open the curtains

and take a look out the window if you want to know what the weather's like


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Summer Still October

October’s here. Let’s dress for the weather – you’ll need that scarf. Bright is the blue of sky and sea and creek; fat are the clots of cloud like overwhipped cream piled up over the inland sky and far dispersed to the distance over the coast. Too bright the colours; too sharp the shadows. Not yet the autumn glow Continue reading


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Retrospective: 2013 in 13

Here’s 2013 in 13 sentences with 13 photos I’ve taken during the course of the year. I don’t know if it’s true that I spent more time in and around Falmouth than previous years, but it’s felt like it, so I’ve chosen to present a retrospective that reflects that. That’s not to say I didn’t go anywhere else or do anything outside of Falmouth and Cornwall, but I thought it would be appropriate to mark the passing of time focusing on the place I invested the most time in. If you click on the first image you can read alongside the pictures as you scroll through them if you prefer.

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The North Wind Doth Blow

The North Wind Doth Blow and we shall have more bluster in the back yard than even the St Jude Storm could muster last Sunday night. We shall have the sort of day you’re supposed to stay indoors on, especially when you live on the coast. Except ‘avoid going out in strong winds’ usually translates to ‘get your boots on people’ provided the garden furniture isn’t actually taking off. We shall have the familiar-unfamiliar of strong and frequently gusting winds, oddly disconcerting in that they’re coming atcha from the wrong direction.

The coast path is deceptively warm, being sheltered from the north by the thick hedge. Everywhere I expect to get blown about I’m warm and calm, only to be blasted by a sheet of air from the wrong direction. I’d put on quite a lot of layers but once out of the wind it doesn’t feel like the beginning of November. But the flowers are gone. The blackberries and honeysuckle berries and bryony berries are gone. The leaves are going, and those remaining are the tired, in-between green of a coastal autumn. Continue reading


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Season of …

2013.09.23 Foggy Falmouth harbour (c) Merryn Robinson

… Mists and Unmoving Air.

Season of a Waterproof Coat that it’s really too warm for, but too damp outdoors to do without. And of Washing for two days getting wetter on the line than when it came out of the final spin.

Season of Nights and Days a Constant Temperature. Season of Not Having The Right Shoes, and of wondering how that first chilblain on my big toe has crept in so early. Of Putting On Boots in the morning and not feeling overdressed. Of Taking A Scarf even if it sits in my bag all day. Continue reading


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Deciduous Coniferous

2012.11.09 Coniferous vs. broadleaf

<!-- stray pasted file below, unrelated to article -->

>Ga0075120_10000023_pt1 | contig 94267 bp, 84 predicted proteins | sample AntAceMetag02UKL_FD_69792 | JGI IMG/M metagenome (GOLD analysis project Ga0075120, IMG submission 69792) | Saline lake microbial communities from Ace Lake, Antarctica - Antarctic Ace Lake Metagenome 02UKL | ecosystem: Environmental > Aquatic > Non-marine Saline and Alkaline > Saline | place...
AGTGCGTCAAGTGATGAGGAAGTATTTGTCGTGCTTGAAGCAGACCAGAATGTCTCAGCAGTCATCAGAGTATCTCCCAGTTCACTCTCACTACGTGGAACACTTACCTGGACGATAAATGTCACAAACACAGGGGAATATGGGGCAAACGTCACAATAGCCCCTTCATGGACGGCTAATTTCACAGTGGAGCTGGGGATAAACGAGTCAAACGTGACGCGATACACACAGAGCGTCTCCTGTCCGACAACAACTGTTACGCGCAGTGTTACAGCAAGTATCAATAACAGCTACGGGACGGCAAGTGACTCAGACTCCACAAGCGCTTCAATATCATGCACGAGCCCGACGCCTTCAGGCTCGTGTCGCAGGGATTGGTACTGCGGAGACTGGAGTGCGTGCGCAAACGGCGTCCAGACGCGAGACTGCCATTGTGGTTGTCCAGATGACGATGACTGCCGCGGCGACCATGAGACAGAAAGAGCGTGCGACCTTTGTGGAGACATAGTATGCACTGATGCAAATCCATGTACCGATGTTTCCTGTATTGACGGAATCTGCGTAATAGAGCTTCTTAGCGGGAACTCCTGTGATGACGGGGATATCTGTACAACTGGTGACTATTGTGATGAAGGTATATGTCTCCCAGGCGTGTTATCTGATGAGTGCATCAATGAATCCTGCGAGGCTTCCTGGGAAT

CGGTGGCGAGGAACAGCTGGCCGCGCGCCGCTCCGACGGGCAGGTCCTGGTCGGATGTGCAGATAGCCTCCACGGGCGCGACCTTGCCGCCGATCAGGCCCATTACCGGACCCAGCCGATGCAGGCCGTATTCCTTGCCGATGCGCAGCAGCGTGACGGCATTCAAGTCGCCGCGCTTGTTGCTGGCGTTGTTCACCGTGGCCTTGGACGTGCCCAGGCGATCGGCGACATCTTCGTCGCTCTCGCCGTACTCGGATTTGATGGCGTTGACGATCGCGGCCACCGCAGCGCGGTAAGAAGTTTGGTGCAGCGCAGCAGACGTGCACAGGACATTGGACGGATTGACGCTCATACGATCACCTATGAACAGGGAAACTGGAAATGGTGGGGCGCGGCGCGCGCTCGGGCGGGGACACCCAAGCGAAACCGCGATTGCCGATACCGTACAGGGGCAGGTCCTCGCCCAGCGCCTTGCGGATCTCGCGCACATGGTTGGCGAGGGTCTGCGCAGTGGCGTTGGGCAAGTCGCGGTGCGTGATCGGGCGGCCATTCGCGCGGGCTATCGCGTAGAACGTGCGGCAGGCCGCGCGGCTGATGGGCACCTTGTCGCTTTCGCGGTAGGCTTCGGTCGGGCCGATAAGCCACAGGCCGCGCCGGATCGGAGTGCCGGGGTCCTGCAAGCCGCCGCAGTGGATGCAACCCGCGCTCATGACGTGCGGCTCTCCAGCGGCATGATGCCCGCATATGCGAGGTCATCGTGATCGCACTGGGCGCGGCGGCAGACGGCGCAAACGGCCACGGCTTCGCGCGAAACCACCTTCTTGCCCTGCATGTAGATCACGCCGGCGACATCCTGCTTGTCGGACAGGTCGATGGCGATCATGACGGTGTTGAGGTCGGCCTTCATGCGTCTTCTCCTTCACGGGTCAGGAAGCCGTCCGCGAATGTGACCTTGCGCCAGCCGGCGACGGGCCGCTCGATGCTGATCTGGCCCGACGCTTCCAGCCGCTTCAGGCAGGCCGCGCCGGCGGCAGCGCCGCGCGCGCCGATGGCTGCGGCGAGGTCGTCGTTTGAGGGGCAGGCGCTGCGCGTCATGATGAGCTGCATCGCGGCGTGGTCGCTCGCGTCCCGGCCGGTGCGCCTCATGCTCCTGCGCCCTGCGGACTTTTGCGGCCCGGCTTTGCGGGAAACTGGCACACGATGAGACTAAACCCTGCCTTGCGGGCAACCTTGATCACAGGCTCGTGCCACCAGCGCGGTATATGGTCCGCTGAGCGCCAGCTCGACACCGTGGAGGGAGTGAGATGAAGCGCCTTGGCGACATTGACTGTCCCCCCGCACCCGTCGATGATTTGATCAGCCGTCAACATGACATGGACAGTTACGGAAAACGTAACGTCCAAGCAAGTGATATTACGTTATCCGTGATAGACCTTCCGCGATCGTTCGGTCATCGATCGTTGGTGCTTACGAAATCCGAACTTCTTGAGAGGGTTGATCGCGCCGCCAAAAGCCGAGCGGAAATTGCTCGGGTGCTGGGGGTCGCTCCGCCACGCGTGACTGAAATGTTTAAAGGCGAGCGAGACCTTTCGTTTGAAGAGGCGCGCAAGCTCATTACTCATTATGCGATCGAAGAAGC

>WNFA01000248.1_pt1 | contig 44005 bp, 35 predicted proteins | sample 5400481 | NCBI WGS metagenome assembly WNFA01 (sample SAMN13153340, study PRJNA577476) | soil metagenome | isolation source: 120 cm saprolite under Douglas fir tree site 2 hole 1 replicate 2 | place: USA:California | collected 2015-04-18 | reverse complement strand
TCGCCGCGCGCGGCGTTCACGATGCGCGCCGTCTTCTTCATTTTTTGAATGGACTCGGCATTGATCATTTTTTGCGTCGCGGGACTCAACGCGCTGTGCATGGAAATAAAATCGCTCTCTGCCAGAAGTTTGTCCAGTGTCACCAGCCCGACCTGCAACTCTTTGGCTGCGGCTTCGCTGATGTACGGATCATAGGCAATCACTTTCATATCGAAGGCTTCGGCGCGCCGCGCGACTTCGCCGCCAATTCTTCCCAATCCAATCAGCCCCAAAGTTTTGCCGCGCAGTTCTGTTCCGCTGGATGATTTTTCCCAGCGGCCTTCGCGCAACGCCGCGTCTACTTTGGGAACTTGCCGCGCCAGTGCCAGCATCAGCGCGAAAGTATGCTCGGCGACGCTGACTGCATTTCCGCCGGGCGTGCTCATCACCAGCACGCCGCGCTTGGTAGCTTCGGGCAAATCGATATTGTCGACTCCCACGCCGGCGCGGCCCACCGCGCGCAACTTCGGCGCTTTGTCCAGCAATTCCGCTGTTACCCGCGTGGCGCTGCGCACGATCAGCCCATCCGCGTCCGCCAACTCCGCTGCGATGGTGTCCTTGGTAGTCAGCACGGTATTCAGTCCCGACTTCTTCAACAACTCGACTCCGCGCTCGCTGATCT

Idless Wood, Truro

As we stepped out of the car Annie and I were greeted by at least five dogs of varying shapes, sizes, ages and muddiness who were making their way from the gateway into Idless Wood across the car park. Two women followed behind, calling them to their car which was parked next to ours. While they attempted to bundle their entire pack into the boot of a single (Fiesta-ish sized) car, we released Luna from her puppy pen on the back seat. At thirteen weeks old she was tiny in comparison to the aged and well-fed beasts that came enthusiastically to sniff her face (the women were not succeeding in getting them car-bound), but being a whippet she looked extra waif-like next to them. Don’t worry said one of the women as Luna quivered on her skinny legs and tried to get back in the car, when you’re grown up you’ll be able to outrun all of them in a flash.

Idless Wood or St Clement’s Wood, is a Forestry Commission managed patch of broadleaved woodland and larch plantation. On entering by the main path we were met with Forestry Commission signs advising us of their usual tree cutting practices; along another posing the question Why are all the trees dying? Continue reading


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Next Door’s Garden

They say that the grass is always greener on the other side of the fence. Or wall in my case. Not that it would be difficult seeing as there isn’t actually any grass in my garden except for what comes up at the edges of the paving stones. I’ve been advised by various people not to refer to my back garden as a ‘patio’ but to elevate it slightly to a ‘sun terrace’. It’s not a lie: designed for practicality and minimal gardening, our little patch sports a few shrubs and ‘easy maintenance’ plants in a couple of beds, but being on a hill it’s light and bright and, come summer time, a proper sun trap, the paving stones radiating warmth long into the evenings.

But it’s not great for wildlife, aside from the odd seagull attempting to eat my clothes pegs from off the table (I can only assume it thought they were chips?). We don’t have any trees, excepting a rather exuberant buddleia, which I think technically belongs to next door.

Their garden is roughly the same size as ours, but seems smaller due to its being so overgrown. Their ‘upper terrace’ is more of an ‘upper lawn’, Continue reading